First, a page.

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Wilful blindness - why we ignore the obvious at our peril

The Murdochs have been accused of ignoring what was happening at News International. Their “wilful b

When Adrian Sanders asked the Murdochs, during their appearance before the House of Commons culture, media and sport select committee on Tuesday 19 July, if they were familiar with the term "wilful blindness", their startled silence was revealing. The Liberal Democrat MP defined it for them by reading from a recent blog post I had written for the Huffington Post: "If there is knowledge that you could have had and should have had but chose not to have, you are still responsible."

It was, then and now, an idea that should alarm any executive. The legal concept of wilful blindness originated in the 19th century. The judge in the case of Regina v Sleep (1861) ruled that an accused could not be convicted for possession of government property unless the jury found that either he knew the goods came from government stores or he had "wilfully shut his eyes to the fact".

Nowadays, this law is most commonly applied in money-laundering and drug-trafficking cases, but the behaviour it describes is all around us - in banks, the Catholic Church, at BP, in Abu Ghraib Prison, in most industrial accidents. The narratives nearly always follow the same trajectory: years of abuse involving a large number of participants, plenty of warning signs, and, when the problem finally explodes, howls of pain - how could we have been so blind?

Cases of wilful blindness aren't about hindsight. They feature contemporaneous infor­mation that was available but ignored. While it is tempting to pillory individual villains, the causes are more often systemic and cultural. There are many reasons - psychological, social and structural - why we don't see what we most need to notice. None of them provides an alibi or an excuse. What each does is shed light on how these organisational car crashes happen - and how they might be prevented.

Chief among culprits is power. When Richard Fuld was chief executive of Lehman Brothers, he perfected the seamless commute: a limo drove him to a helicopter, which flew him to Manhattan, where another limo whisked him to the bank's offices. Front and lift doors were timed so that Fuld could ascend to his office without encountering a single employee. Most leaders of organisations inhabit a bubble of power, of which Fuld's commute is a magnificent physical representation. They are isolated, or surrounded by those desperate to please. The powerful also communicate differently. Academic analysis of their language shows that, confronted by risky situations, the powerful think in more abstract terms, are more optimistic and more certain that they are right. They are both mentally and physically cut off from the reality most people would recognise. Power is a problem, not a perk, and it is exacerbated by money. Extremely high pay adds social isolation to the psychological solipsism of power. Moreover, because business decisions, for the most part, are framed as purely economic choices, the focus on money crowds out ethical considerations. If the numbers work, the decision works - doesn't it?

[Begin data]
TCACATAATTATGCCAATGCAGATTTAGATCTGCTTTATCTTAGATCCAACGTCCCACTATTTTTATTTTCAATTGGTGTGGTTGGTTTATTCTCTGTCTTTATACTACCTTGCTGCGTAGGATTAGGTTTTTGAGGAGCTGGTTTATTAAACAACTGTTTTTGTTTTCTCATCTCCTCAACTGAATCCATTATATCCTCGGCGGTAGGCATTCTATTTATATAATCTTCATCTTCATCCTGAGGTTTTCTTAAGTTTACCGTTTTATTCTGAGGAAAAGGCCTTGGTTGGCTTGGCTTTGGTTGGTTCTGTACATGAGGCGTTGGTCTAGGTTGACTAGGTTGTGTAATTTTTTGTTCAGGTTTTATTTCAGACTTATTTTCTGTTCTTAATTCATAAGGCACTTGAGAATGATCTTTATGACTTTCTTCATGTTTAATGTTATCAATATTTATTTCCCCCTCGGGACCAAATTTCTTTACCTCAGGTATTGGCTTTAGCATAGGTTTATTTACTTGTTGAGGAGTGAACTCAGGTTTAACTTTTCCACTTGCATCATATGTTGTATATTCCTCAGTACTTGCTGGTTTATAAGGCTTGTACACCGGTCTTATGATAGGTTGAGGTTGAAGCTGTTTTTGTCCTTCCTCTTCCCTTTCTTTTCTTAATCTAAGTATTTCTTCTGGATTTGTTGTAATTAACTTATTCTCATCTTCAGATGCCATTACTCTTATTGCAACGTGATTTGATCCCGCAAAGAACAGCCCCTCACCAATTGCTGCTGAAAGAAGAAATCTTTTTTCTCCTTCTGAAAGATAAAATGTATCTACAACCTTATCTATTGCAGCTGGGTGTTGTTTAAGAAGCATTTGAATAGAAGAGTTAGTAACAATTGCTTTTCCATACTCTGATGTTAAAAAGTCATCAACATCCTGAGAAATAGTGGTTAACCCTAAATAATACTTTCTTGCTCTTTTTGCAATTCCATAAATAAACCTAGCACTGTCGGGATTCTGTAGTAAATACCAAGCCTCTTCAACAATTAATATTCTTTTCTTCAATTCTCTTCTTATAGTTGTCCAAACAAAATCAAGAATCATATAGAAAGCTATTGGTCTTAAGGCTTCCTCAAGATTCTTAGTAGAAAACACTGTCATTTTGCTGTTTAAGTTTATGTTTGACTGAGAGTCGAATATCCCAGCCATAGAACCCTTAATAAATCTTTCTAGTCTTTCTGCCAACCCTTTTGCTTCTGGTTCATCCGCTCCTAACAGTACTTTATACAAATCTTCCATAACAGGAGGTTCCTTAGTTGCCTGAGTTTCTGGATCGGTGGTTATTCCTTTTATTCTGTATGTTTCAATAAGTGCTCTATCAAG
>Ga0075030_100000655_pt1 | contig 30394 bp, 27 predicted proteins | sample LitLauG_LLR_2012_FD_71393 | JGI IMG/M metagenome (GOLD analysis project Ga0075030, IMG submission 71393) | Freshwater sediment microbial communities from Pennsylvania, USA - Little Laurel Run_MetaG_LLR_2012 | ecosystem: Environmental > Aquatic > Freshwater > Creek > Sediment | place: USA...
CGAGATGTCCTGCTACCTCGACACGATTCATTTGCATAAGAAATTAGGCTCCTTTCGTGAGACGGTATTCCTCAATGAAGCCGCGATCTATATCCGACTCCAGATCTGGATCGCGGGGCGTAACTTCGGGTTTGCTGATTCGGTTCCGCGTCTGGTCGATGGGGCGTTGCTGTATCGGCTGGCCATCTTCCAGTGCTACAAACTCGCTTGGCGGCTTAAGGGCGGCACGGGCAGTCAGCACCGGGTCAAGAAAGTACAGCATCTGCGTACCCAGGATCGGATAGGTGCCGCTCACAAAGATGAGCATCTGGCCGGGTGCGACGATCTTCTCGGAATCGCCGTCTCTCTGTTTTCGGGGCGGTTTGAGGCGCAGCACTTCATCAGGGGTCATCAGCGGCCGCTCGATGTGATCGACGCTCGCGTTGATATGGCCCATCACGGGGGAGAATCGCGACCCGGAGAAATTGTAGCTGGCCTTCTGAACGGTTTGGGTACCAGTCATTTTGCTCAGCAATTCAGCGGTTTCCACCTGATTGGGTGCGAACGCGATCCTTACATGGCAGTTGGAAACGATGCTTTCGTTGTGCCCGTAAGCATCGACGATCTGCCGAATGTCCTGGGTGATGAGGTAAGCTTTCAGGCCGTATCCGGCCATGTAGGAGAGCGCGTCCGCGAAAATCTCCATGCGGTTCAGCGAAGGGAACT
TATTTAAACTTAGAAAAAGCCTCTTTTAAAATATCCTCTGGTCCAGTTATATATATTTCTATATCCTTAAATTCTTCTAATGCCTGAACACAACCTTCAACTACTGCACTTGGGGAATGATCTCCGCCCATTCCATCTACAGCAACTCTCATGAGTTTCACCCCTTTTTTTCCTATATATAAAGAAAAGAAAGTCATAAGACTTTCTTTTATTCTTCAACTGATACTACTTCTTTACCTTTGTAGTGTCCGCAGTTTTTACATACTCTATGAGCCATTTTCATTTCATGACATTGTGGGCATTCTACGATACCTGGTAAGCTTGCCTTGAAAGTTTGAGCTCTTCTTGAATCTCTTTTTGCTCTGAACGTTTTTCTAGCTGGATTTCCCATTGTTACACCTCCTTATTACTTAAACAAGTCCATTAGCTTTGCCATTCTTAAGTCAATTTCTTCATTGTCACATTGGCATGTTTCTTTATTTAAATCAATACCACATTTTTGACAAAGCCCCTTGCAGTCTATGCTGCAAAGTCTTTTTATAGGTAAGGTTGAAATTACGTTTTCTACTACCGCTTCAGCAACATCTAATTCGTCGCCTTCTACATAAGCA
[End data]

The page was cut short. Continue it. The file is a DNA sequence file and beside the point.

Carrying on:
The use of money as the primary, often the only, measure of success imposes enormous pressure on ostensible independents, such asaccountants, lawyers and consultants, to conform to what is expected of them by powerful corporations. Rupert Murdoch made much of the vast scale of News Corporation, in which the News of the World, he told MPs, represented less than 1 per cent of the whole. But any corporation might do well to ask whether it has become too complex to manage. Enron declared bankruptcy before it needed to because its balance sheet was so complicated that no one knew how much the company owned. Similarly, the banks had no accurate way of measuring systemic risk. Never mind too big to fail; we now have a large number of companies that may be too big to run.

Outsourcing renders oversight more difficult because it atomises processes until no one can see how they connect. It's like Isaac Asimov's I, Robot series, in which the law prohibits the killing of human beings; the robots resolve this by breaking their plans into so many steps that no single one is illegal.

After the Deepwater Horizon drilling rig explosion in the Gulf of Mexico in April 2010, Tony Hayward, the then chief executive of BP, was quick to point out that the rig was built by Hyundai in Korea to a design by a Texas firm, R&B Falcon, which was then bought by the Swiss operators, Transocean, who leased it to BP. Most of the victims were not BP employees. "This wasn't," Hayward said, "our accident." Even Apple, more rigorous than most in its scrutiny of companies at every stage of its supply chain, was blindsided by the suicides of at least 17 employees over the past five years at Foxconn factories in China. The sites may have been equipped with swimming pools, cinemas and canteens, but that spoke little of how the workforce was feeling.

Outsourcing has become so endemic in western economies that there are no areas in which it isn't considered, including war and policing. In the US and the UK, the number of security guards is now more than twice that of public police. Once subcontracting and outsourcing are this widespread, there is a high likelihood of a company becoming blind to how work gets done; the cynical will argue that that is what they are for.